Bernard’s – Irsko, irské tance a něco navíc

Irish Set Dancing – history and present

This is a separate area of Irish dancing culture which, contrary to step dancing as we know it from various dance shows, has a significantly social character. Set dancing is hardly ever presented on stages but it is in integral part of life in Irish pubs and a significant phenomenon of Irish social life. There are no generational limits, therefore one can find almost all mobile age groups among the dancers. It is not necessary to be young, talented or to have some special physical dispositions in order to practise set dancing. Experts, beginners, children and adults can meet in one set and all enjoy the dancing and the music.

We are aware of the fact that atmosphere is an important element, together with basic knowledge of the main dance movements and figures, and possibly a live band. This cannot be simulated otherwise. That is why is has been a long-time struggle in our efforts to introduce set dancing in the repertoire of local dance groups and thus extend it among more interested dancers. However, who once experienced a live dance event in an authentic Irish environment received a huge impulse, inspiration and unrepeatable experience. And therefore I recommend that when in Ireland, try to purposely look for such occasions. You will become really rich – obviously not in the material sense.

Sets originated from the so-called quadrilles, court dances frequently used especially at the French court in the 18th and 19th century. Large movement of people during the Napoleonic wars then provided space for their „export“ throughout Europe. And thus the quadrille way of dancing comes not only to Bohemia (Czech Beseda dance collection) but through England also to Ireland. Here, together with its unique musical culture, an original Irish traditional dance movement comes into being.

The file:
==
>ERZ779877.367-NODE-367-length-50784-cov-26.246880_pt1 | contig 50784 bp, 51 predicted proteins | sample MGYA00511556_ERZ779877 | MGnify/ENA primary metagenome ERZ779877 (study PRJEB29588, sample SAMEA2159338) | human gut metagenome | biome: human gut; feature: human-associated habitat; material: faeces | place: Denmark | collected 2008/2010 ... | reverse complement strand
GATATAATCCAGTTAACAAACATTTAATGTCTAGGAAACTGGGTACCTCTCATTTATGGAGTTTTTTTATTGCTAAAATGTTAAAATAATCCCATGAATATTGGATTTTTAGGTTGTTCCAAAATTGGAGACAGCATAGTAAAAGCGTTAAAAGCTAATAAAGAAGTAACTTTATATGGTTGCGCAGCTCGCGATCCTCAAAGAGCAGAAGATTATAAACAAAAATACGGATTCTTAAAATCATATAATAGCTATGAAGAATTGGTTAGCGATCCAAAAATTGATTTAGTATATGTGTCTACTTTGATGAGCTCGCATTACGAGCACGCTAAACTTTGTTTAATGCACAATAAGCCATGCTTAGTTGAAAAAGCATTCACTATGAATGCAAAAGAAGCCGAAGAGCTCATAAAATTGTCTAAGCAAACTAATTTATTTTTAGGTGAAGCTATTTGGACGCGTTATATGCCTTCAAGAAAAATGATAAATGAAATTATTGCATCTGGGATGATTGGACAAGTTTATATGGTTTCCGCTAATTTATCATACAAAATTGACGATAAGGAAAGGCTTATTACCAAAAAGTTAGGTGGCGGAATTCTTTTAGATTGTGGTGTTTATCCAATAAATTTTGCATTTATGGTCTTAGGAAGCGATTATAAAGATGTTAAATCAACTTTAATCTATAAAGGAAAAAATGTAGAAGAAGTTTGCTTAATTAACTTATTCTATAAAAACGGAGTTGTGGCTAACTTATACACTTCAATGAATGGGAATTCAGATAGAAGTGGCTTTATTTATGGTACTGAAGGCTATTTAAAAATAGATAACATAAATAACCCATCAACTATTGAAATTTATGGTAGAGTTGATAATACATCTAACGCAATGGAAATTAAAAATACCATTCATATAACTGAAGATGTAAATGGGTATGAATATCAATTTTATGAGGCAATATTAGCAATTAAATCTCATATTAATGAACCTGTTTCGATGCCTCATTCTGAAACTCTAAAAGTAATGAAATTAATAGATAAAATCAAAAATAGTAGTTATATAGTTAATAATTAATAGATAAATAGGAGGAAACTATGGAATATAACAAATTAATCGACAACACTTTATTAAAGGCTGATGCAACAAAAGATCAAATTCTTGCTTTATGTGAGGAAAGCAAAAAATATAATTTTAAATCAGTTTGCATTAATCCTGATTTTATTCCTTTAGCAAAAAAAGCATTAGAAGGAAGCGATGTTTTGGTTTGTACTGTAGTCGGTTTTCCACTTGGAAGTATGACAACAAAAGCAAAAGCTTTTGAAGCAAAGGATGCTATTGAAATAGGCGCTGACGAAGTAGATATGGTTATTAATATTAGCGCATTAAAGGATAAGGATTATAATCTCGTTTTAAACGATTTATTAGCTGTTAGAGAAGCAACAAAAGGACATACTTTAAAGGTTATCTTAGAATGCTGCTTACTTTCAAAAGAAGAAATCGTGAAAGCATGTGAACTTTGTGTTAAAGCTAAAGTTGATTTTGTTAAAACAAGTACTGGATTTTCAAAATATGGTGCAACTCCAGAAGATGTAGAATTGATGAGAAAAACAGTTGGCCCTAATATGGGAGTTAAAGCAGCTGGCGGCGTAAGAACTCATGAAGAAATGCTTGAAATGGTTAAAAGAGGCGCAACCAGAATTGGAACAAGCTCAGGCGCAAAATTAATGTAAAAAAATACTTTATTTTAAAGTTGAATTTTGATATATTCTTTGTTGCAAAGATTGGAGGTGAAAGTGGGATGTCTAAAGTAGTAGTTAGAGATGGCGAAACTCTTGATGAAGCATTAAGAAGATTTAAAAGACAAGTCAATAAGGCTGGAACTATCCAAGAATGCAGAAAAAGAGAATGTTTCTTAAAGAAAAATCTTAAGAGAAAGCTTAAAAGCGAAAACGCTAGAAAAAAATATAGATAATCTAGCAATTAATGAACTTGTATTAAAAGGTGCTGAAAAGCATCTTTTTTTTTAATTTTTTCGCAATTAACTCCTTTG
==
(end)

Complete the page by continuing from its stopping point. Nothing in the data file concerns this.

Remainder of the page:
The basic set dancing formation is a square which has its sides formed by 4 mixed couples which dance together.

The basic set dancing formation is a square, formed of 4 mixed couples who dance together. One set dance can take from ten to thirty minutes. It is divided into several separate parts called figures. Set dances usually have between 3 and 9 figures. They are varied, have various rhythms, length and execution. They have one thing in common however – they are danced as long as the music is playing. When a figure is over, the couples remain in place and wait for the next figure to begin. At the end of the last figure couples thank each other and part.

Originally, people only knew one set which could have differed a little from the one danced at the neighbours’ or in the vicinity. Therefore no one needed a caller – a person who prompts the figures. The number of dances grew in time and today there are around one hundred dances documented. Some are danced maybe just in one village, some are included at every ceilí. There are around twenty of those and it is quite a stretch for the dancers’ memory. The most popular set dances include Clare Plain Set, The Clare Lancers, Corofin Plain Set, The Caledonian Set, The Connemara Set, The Cashel Set and others.